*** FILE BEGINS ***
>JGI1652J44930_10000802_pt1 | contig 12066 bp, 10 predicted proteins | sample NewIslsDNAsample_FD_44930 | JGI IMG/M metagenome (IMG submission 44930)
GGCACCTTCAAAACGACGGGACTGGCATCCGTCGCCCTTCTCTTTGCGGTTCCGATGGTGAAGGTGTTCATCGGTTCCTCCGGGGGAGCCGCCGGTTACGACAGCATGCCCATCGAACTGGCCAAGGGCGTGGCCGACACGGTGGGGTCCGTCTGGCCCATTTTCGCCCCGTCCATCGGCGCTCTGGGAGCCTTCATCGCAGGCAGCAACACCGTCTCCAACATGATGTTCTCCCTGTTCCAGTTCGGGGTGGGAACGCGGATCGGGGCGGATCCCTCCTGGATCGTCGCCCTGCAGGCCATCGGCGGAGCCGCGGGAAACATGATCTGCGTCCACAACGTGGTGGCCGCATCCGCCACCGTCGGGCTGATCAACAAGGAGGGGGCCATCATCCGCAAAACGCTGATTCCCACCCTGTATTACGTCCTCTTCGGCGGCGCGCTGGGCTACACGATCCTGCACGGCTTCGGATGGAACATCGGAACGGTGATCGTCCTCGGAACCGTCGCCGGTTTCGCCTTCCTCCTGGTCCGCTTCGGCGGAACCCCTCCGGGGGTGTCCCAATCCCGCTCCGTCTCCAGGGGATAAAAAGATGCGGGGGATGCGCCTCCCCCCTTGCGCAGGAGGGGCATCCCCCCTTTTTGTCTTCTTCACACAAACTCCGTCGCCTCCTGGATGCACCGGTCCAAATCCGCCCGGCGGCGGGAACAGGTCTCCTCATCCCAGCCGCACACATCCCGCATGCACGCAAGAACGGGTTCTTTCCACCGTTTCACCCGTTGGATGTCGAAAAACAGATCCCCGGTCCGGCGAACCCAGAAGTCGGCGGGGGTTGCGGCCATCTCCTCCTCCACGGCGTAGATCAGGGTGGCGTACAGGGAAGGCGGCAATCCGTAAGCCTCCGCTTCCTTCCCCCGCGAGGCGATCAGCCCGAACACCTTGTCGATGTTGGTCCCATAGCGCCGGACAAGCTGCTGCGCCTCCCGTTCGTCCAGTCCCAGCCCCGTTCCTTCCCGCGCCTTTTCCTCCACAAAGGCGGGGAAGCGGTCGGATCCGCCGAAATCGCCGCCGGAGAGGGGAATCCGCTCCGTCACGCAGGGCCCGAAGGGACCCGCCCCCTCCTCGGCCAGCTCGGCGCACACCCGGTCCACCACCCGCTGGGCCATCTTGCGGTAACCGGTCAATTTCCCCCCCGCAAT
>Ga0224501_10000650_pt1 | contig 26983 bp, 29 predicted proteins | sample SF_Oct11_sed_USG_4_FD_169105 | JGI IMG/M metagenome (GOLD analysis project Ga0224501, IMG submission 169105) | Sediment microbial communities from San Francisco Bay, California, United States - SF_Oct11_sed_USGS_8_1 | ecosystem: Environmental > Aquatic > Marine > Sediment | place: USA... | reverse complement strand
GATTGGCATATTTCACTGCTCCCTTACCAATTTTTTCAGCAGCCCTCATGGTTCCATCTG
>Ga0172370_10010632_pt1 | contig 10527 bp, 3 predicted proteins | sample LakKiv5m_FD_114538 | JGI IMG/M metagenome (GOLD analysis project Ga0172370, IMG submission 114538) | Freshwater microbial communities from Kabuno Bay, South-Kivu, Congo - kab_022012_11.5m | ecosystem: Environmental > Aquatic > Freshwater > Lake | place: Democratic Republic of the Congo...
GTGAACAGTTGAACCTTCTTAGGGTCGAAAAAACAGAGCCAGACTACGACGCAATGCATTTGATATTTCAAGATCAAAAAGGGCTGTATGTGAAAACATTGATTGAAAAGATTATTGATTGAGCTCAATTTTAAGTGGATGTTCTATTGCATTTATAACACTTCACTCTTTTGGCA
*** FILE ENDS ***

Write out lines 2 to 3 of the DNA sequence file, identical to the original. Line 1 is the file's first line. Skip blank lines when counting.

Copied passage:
GGCACCTTCAAAACGACGGGACTGGCATCCGTCGCCCTTCTCTTTGCGGTTCCGATGGTGAAGGTGTTCATCGGTTCCTCCGGGGGAGCCGCCGGTTACGACAGCATGCCCATCGAACTGGCCAAGGGCGTGGCCGACACGGTGGGGTCCGTCTGGCCCATTTTCGCCCCGTCCATCGGCGCTCTGGGAGCCTTCATCGCAGGCAGCAACACCGTCTCCAACATGATGTTCTCCCTGTTCCAGTTCGGGGTGGGAACGCGGATCGGGGCGGATCCCTCCTGGATCGTCGCCCTGCAGGCCATCGGCGGAGCCGCGGGAAACATGATCTGCGTCCACAACGTGGTGGCCGCATCCGCCACCGTCGGGCTGATCAACAAGGAGGGGGCCATCATCCGCAAAACGCTGATTCCCACCCTGTATTACGTCCTCTTCGGCGGCGCGCTGGGCTACACGATCCTGCACGGCTTCGGATGGAACATCGGAACGGTGATCGTCCTCGGAACCGTCGCCGGTTTCGCCTTCCTCCTGGTCCGCTTCGGCGGAACCCCTCCGGGGGTGTCCCAATCCCGCTCCGTCTCCAGGGGATAAAAAGATGCGGGGGATGCGCCTCCCCCCTTGCGCAGGAGGGGCATCCCCCCTTTTTGTCTTCTTCACACAAACTCCGTCGCCTCCTGGATGCACCGGTCCAAATCCGCCCGGCGGCGGGAACAGGTCTCCTCATCCCAGCCGCACACATCCCGCATGCACGCAAGAACGGGTTCTTTCCACCGTTTCACCCGTTGGATGTCGAAAAACAGATCCCCGGTCCGGCGAACCCAGAAGTCGGCGGGGGTTGCGGCCATCTCCTCCTCCACGGCGTAGATCAGGGTGGCGTACAGGGAAGGCGGCAATCCGTAAGCCTCCGCTTCCTTCCCCCGCGAGGCGATCAGCCCGAACACCTTGTCGATGTTGGTCCCATAGCGCCGGACAAGCTGCTGCGCCTCCCGTTCGTCCAGTCCCAGCCCCGTTCCTTCCCGCGCCTTTTCCTCCACAAAGGCGGGGAAGCGGTCGGATCCGCCGAAATCGCCGCCGGAGAGGGGAATCCGCTCCGTCACGCAGGGCCCGAAGGGACCCGCCCCCTCCTCGGCCAGCTCGGCGCACACCCGGTCCACCACCCGCTGGGCCATCTTGCGGTAACCGGTCAATTTCCCCCCCGCAAT
>Ga0224501_10000650_pt1 | contig 26983 bp, 29 predicted proteins | sample SF_Oct11_sed_USG_4_FD_169105 | JGI IMG/M metagenome (GOLD analysis project Ga0224501, IMG submission 169105) | Sediment microbial communities from San Francisco Bay, California, United States - SF_Oct11_sed_USGS_8_1 | ecosystem: Environmental > Aquatic > Marine > Sediment | place: USA... | reverse complement strand